What are the interactions between medications and diet

[Article updated on 19/09/2023]

For several years now, we have been interested in the links between drug therapy and our diet.

Before reading on

I’m not an expert in this field, but I am passionate about nutrition and health.

The articles you’ll find on my site are the result of in-depth research that I’d like to share with you. However, I would like to stress that I am not a health professional and that my advice should in no way replace that of a qualified physician. I’m here to guide you, but it’s important that you consult a professional for specific questions or medical concerns. Your well-being is important. So be sure to consult the appropriate experts and take the best possible care of yourself.

Between health consequences and interactions to be avoided, cases are frequent. It is therefore undeniable to always be vigilant about the effects linked to medications.

Understanding the adverse effects of treatments on weight

It is very common to observe, for a certain number of patients undergoing treatment, effects on their weight (gain/loss). Beyond iatrogenic weight gain, these medications are a real obstacle to weight loss. Some patients are discouraged and do not know how to overcome this problem. In addition, they are very little informed about the side effects of their treatment, and are therefore not able to adopt new habits, particularly eating habits.

It is therefore a reality that medications can be the cause of weight gain.

How to explain this phenomenon ?

We can retain six plausible explanations:

  • Decrease in energy expenditure;
  • Increase in adipose tissue, due to additional stimulation of insulin secretion;
  • Increased appetite;
  • Increased thirst leading to consumption of sugary drinks;
  • Water retention;
  • An alteration in taste leading to excessive ingestion of food.
eat donuts

Examples of interactions between drugs and adverse effects

Psychotropic medications (antidepressants and antipsychotics)

These medications can cause a slowed metabolism, increased appetite, reduced activity, and hormonal changes.

Endocrine disruption: Psychotropic drugs disrupt signals related to feelings of hunger and fullness in the hypothalamus. This disruption produces an orexigenic effect, that is to say it stimulates the appetite and reduces energy expenditure.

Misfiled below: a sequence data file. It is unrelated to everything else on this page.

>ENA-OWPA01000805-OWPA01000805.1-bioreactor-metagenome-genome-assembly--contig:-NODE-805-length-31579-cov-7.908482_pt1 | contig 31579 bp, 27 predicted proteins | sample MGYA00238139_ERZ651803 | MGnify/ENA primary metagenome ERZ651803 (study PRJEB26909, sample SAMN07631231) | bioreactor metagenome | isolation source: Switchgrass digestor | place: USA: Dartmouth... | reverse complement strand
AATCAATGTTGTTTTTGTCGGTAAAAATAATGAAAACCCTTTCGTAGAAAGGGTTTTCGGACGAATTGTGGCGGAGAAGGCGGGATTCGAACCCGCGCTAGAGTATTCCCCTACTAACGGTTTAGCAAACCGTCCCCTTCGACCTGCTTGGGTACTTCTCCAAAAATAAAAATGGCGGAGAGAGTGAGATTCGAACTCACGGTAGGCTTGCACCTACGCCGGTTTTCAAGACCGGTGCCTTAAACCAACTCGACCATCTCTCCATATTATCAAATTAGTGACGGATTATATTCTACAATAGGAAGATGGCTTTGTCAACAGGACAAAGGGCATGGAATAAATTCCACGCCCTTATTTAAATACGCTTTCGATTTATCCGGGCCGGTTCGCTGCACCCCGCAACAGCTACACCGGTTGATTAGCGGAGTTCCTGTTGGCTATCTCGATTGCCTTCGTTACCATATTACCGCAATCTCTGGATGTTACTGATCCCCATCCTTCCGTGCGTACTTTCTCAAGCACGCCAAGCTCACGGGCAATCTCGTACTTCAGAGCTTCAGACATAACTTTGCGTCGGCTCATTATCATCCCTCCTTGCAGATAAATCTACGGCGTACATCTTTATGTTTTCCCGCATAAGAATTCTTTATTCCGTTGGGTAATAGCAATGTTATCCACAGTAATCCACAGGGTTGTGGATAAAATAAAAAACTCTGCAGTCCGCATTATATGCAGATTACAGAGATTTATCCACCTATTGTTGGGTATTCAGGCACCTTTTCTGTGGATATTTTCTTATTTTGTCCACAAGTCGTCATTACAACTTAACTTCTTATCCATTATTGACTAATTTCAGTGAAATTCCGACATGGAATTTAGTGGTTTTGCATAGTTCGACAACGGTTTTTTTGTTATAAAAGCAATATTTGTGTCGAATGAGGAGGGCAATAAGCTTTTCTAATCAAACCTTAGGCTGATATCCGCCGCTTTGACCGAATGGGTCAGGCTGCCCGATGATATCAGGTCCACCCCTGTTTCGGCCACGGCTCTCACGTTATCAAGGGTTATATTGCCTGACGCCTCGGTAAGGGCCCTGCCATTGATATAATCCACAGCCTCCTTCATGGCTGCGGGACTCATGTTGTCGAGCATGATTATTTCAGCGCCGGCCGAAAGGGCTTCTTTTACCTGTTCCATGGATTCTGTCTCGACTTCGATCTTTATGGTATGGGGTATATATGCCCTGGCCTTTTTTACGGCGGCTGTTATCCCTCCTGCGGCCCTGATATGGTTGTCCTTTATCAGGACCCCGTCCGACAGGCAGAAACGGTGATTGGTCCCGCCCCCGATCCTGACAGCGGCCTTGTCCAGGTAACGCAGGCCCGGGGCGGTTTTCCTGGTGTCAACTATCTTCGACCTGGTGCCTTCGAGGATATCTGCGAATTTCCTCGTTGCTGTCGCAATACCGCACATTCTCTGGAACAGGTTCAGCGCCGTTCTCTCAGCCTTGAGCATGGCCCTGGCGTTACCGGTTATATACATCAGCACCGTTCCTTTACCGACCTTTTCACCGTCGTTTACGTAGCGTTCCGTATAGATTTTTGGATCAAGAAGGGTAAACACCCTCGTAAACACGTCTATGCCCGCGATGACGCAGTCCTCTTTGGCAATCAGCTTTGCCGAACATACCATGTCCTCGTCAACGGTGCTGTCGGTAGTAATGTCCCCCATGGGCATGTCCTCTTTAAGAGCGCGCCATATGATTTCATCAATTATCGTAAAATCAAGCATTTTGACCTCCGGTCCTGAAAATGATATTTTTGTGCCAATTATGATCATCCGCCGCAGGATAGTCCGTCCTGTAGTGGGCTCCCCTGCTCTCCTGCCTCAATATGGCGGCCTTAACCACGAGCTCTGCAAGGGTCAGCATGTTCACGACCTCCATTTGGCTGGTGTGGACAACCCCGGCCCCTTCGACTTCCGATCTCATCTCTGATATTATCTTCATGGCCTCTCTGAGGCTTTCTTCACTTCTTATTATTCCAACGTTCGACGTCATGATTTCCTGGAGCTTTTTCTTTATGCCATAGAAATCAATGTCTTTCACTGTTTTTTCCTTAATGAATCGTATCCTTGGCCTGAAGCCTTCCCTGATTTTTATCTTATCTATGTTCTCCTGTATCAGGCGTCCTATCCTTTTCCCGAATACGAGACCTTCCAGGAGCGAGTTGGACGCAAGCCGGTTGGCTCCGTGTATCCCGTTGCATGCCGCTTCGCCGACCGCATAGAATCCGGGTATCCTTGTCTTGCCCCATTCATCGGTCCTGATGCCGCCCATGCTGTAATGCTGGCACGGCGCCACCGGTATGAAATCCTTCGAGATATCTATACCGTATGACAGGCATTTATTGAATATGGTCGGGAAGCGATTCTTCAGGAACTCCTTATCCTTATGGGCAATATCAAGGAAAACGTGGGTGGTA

The role of insulin is to bring glucose into the cells of the body, notably the muscles, adipose tissues and the liver where it will be transformed and stored. The secretion of insulin promotes the storage of fats in the body.

In the context of diabetes, we generally find sugar in the urine, glycosuria. This phenomenon is explained by the absence of insulin which therefore does not allow the penetration of glucose into the cells. Thus, putting people on insulin in cases of diabetes tends to make this phenomenon of glycosuria disappear. Glucose is finally absorbed by cells, leading to weight gain.
It is therefore necessary for the patient to adopt a new lifestyle compatible with their insulin doses.

Beta blockers

Beta-blockers are used in cardiology, particularly in the treatment of high blood pressure, angina, and heart rhythm disorders. Beta blockers reduce by half the effect of thermogenesis after a meal, leading to the storage of fat in the body and thus weight gain. Thermogenesis helps regulate body temperature by burning fat. It allows weight regulation and stabilization.


Initially, taking corticosteroids will increase the feeling of hunger, and therefore potentially promote hyperphagia. In the short term, patients often complain of stomach pain, mood changes, and changes in menstrual cycles in women.

Beyond 2/3 months of treatment, hyperinsulinaemia (increased insulin secretion caused by insulin resistance) can be observed in 40 to 60% of patients.
Hyperinsulinaemia causes muscle wasting, promotes fat storage, and causes a redistribution of fat cells (lipodystrophy observed in the face)


These can promote weight gain through water retention (edema). In fact, the dilation of blood vessels linked to the effects of the drug helps slow blood pressure. However, the vessels become less watertight, which leads to an effusion of plasma into the interstitial fluid, thus forming edema.

In addition to the deleterious effects that these treatments have on our physical health, mental health remains no less impacted.